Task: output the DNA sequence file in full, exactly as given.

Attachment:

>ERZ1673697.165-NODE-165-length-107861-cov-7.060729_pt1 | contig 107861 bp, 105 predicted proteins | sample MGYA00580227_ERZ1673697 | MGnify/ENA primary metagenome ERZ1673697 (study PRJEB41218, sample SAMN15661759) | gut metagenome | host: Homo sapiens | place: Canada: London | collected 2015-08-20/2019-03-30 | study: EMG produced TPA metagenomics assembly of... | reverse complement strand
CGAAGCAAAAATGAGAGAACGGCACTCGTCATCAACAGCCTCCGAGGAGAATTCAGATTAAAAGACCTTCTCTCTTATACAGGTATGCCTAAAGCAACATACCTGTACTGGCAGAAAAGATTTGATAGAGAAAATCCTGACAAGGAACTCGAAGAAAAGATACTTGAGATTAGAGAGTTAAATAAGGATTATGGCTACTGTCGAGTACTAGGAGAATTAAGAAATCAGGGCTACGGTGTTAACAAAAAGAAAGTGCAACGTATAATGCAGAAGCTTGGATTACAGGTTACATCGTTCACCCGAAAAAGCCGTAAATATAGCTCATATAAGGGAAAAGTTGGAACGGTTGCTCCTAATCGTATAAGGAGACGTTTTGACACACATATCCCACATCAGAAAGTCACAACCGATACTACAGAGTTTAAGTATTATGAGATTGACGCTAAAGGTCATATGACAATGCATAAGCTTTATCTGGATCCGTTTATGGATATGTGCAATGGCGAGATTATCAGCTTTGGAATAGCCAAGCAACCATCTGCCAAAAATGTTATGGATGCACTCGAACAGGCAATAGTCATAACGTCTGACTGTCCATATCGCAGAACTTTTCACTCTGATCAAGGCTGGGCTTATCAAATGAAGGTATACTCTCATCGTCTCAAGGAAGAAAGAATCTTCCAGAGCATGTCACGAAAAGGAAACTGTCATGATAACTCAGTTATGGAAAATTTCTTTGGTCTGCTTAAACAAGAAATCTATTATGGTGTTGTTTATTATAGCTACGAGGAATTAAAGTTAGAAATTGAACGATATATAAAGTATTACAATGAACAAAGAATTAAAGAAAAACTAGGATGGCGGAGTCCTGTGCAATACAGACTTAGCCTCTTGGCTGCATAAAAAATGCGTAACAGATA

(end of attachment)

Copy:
>ERZ1673697.165-NODE-165-length-107861-cov-7.060729_pt1 | contig 107861 bp, 105 predicted proteins | sample MGYA00580227_ERZ1673697 | MGnify/ENA primary metagenome ERZ1673697 (study PRJEB41218, sample SAMN15661759) | gut metagenome | host: Homo sapiens | place: Canada: London | collected 2015-08-20/2019-03-30 | study: EMG produced TPA metagenomics assembly of... | reverse complement strand
CGAAGCAAAAATGAGAGAACGGCACTCGTCATCAACAGCCTCCGAGGAGAATTCAGATTAAAAGACCTTCTCTCTTATACAGGTATGCCTAAAGCAACATACCTGTACTGGCAGAAAAGATTTGATAGAGAAAATCCTGACAAGGAACTCGAAGAAAAGATACTTGAGATTAGAGAGTTAAATAAGGATTATGGCTACTGTCGAGTACTAGGAGAATTAAGAAATCAGGGCTACGGTGTTAACAAAAAGAAAGTGCAACGTATAATGCAGAAGCTTGGATTACAGGTTACATCGTTCACCCGAAAAAGCCGTAAATATAGCTCATATAAGGGAAAAGTTGGAACGGTTGCTCCTAATCGTATAAGGAGACGTTTTGACACACATATCCCACATCAGAAAGTCACAACCGATACTACAGAGTTTAAGTATTATGAGATTGACGCTAAAGGTCATATGACAATGCATAAGCTTTATCTGGATCCGTTTATGGATATGTGCAATGGCGAGATTATCAGCTTTGGAATAGCCAAGCAACCATCTGCCAAAAATGTTATGGATGCACTCGAACAGGCAATAGTCATAACGTCTGACTGTCCATATCGCAGAACTTTTCACTCTGATCAAGGCTGGGCTTATCAAATGAAGGTATACTCTCATCGTCTCAAGGAAGAAAGAATCTTCCAGAGCATGTCACGAAAAGGAAACTGTCATGATAACTCAGTTATGGAAAATTTCTTTGGTCTGCTTAAACAAGAAATCTATTATGGTGTTGTTTATTATAGCTACGAGGAATTAAAGTTAGAAATTGAACGATATATAAAGTATTACAATGAACAAAGAATTAAAGAAAAACTAGGATGGCGGAGTCCTGTGCAATACAGACTTAGCCTCTTGGCTGCATAAAAAATGCGTAACAGATA